Suvinder Vicky and Lakshvir Saran in <i>Meel Patthar</i>

‘Meel Patthar’: A Deeply Moving and Profound Tale of Loneliness

A review of Ivan Ayr’s Meel Patthar which premieres at the 77th Venice International Film Festival

Movie Reviews
3 min read

Meel Patthar: A Deeply Moving and Profound Tale of Loneliness

Ivan Ayr’s sophomore film Meel Patthar (Milestone) premiered at the Venice film Festival ‘s Horizons (Orrizonti ) section just like his brilliant debut Soni that premiered in the same section two years ago.

Meel Patthar is a deeply profound and layered 98-min-long film about a man trying to grapple with his present in the face of an uncertain future and his own debilitating loneliness. The film opens with a dark screen as we hear sounds before we see visuals. Urgent footsteps, clanking of metal, rustling of plastic and just when we try and put together a mental picture of where we possibly could be, the vision greets us - a tired truck driver, a godown where trucks are being loaded. A misty foggy cold wintery morning envelops the screen and mysteriously us with it .

Much like his screen name, Ghalib, Suvinder Vicky brilliantly plays a truck driver with a poet’s soul. A Sufi sadness in his eyes, he nurses a back pain almost like a broken heart. The poetic lyricism is evident in the unhurried pace and Ghalib’s own way of dissecting life. In a particularly poignant scene when his young understudy Pash (Lakshvir Saran) tells him that people praise him for his selfless dedication to work, Ghalib retorts, “Kapde dekh kar banda padhne wali iss duniya ko kya pata kaun kiske liye jee raha hai” (Those who read a man by his clothes cannot be expected to know much ). And then the stark admission that he has been working double shifts to just cope with his wife’s death. There is a shroud of secrecy about Ghalib’s relationship with his wife . One wonders long after the film is over about what exactly happened. As someone asks him in the film, if he told his wife the truth, he replies with a sadness that’s distinctly his,
“Kya batata, sach toh use pata hi tha” (What would I tell her, she knew the truth).

Ghalib has indeed reached a milestone, he has driven 5 lakh kms on road. None of the other truck drivers with him have managed his feat, but where does his life’s journey take him? What is his destination? How many more milestones is he destined to cross?

In another moving scene when Pash comes to see death from close quarters, Ghalib wisened by his years on the road consoles him saying “Bhatere meel aane hain” (Many more milestones to come).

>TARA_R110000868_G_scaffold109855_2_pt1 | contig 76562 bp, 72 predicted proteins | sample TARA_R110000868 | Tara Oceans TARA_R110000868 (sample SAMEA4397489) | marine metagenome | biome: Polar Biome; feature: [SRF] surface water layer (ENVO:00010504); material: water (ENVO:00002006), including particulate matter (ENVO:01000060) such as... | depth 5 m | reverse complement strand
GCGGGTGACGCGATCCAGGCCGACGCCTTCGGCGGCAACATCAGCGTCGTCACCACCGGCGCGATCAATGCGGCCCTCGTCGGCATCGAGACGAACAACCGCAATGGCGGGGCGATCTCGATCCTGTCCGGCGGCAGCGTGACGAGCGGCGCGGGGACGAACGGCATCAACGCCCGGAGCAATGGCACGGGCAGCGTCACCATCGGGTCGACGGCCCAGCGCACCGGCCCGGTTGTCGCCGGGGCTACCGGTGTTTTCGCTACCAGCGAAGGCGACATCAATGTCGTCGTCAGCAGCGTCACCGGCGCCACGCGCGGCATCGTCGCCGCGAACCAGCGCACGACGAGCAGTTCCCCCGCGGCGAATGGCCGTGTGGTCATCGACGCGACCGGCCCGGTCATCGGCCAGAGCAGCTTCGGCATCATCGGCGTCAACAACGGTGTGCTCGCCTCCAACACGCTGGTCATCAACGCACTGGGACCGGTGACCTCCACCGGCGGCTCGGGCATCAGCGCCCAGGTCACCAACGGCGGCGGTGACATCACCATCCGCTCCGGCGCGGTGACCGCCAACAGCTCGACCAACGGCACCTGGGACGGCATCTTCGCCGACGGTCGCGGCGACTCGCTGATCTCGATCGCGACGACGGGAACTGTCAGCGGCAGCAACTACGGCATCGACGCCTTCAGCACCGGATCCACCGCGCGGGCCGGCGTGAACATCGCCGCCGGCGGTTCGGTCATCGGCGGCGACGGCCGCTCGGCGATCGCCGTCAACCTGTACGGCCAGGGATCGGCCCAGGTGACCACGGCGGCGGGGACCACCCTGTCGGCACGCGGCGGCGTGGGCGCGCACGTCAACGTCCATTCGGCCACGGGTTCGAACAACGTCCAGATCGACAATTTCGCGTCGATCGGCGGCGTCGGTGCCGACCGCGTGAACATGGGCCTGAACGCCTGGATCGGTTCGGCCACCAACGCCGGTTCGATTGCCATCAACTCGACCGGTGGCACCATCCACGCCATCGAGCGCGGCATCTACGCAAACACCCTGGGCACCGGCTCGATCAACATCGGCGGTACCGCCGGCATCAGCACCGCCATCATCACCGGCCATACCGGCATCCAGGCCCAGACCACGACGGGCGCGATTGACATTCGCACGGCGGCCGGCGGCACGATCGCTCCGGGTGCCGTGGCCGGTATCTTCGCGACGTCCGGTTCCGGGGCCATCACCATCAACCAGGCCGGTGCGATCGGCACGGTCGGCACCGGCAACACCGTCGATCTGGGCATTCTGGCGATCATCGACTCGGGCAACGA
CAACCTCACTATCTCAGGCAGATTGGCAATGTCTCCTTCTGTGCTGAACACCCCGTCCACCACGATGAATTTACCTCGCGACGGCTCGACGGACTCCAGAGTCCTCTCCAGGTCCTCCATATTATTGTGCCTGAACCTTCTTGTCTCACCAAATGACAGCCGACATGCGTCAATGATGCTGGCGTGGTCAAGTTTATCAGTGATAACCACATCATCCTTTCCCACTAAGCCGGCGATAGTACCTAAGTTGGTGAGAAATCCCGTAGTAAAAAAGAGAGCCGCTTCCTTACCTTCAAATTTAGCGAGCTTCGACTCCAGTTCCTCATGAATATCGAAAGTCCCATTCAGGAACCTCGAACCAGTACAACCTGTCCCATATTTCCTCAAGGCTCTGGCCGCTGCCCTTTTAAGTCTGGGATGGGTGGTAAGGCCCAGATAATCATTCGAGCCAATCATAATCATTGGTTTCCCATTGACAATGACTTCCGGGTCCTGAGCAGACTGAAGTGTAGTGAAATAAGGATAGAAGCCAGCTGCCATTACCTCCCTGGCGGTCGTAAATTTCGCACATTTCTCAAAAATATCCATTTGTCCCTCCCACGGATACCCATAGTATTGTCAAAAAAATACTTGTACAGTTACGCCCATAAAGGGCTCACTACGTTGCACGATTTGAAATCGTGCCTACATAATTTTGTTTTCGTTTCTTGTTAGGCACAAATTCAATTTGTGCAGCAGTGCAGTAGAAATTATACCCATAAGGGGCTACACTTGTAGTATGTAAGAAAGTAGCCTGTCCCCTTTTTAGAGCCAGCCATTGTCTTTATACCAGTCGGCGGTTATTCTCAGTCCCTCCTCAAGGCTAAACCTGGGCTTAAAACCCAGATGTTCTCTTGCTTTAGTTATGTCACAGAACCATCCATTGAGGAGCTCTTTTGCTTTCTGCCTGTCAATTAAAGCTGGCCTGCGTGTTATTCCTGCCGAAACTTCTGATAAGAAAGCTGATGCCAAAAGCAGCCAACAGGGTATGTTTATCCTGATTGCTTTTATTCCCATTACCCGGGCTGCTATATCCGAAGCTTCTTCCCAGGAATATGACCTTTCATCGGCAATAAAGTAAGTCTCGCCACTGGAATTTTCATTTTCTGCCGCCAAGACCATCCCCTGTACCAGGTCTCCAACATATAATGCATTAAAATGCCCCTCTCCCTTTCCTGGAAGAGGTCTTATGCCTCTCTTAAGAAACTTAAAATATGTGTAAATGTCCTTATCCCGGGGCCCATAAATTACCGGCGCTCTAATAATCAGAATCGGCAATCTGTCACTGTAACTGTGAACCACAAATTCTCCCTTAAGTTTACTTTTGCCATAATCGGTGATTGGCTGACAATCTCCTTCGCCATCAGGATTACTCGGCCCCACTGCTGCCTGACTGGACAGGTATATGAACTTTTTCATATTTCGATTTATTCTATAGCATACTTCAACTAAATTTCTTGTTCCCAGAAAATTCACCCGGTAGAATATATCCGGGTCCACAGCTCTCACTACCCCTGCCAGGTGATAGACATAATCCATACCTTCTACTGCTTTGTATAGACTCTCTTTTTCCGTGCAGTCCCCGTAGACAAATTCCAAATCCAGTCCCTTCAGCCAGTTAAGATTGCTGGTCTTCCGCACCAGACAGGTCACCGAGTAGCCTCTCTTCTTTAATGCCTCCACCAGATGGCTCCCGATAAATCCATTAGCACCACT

Ayr is austere in his filmmaking and the screenplay by him and Neel Manikent is devoid of excesses. A curious Pash asks “Aap Kuwait se wapis kyun aa gaye?” and“Tumne Saddam Hussain ka naam suna hai?” Ghalib enquires, in response. As Pash draws a blank, the silence hangs in the air.

What we glean about the characters, their hopes, crushed dreams come to us slowly, almost as if the film wants to ensure we are worthy to understand and empathise with their lot. Their impassive faces convey verisimilitude and a real sense of being uprooted and displaced. Be it the union leader (played by poet activist Aamir Aziz) who talks about floods in his native village and the fight for wages here, or how Ghalib’s own wife Etali missed her home back in Sikkim, or his sister-in-law and father who state they would never have come to him for compensation had their crops back home not been destroyed - everyone here is running from or towards something, most of the time being forced in situations they have little control over.

The passing of the baton to the young generation is inevitable, but how does one deal with the resultant oblivion that comes along with it asks Dilbag, Ghalib’s friend who has been unceremoniously forsaken by his employers. Ghalib has no ready answers and the film doesn’t provide us any either. The women here command our attention, be it the female sarpanch ( Mohinder Gujral), the tire repair lady (Shanti Devi) or Ghalib’s sister-in-law, Gaurika Bhatt, all displaying dignified courage.

As the young Pash slowly mirrors Ghalib’s own inner turmoil, Angello Faccini’s camera eloquently captures the sublime landscape with the immersive images that effectively convey desolation and loneliness. Suvinder Vicky mines the weariness on his face so beautifully, he breathes as thoughtfully as the film.

A cinematic milestone, Ivan Ayr’s Meel Patthar is a moving portrait of a man lacerated by the truth of life.

4.5 Quints out of 5.

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